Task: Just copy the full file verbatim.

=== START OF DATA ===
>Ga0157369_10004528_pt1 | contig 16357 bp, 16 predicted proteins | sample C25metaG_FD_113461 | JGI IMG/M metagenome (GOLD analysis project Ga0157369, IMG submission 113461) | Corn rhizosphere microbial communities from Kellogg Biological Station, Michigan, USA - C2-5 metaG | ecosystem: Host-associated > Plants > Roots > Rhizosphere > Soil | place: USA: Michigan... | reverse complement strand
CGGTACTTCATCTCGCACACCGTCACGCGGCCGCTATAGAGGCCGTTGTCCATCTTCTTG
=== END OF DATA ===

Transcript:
>Ga0157369_10004528_pt1 | contig 16357 bp, 16 predicted proteins | sample C25metaG_FD_113461 | JGI IMG/M metagenome (GOLD analysis project Ga0157369, IMG submission 113461) | Corn rhizosphere microbial communities from Kellogg Biological Station, Michigan, USA - C2-5 metaG | ecosystem: Host-associated > Plants > Roots > Rhizosphere > Soil | place: USA: Michigan... | reverse complement strand
CGGTACTTCATCTCGCACACCGTCACGCGGCCGCTATAGAGGCCGTTGTCCATCTTCTTG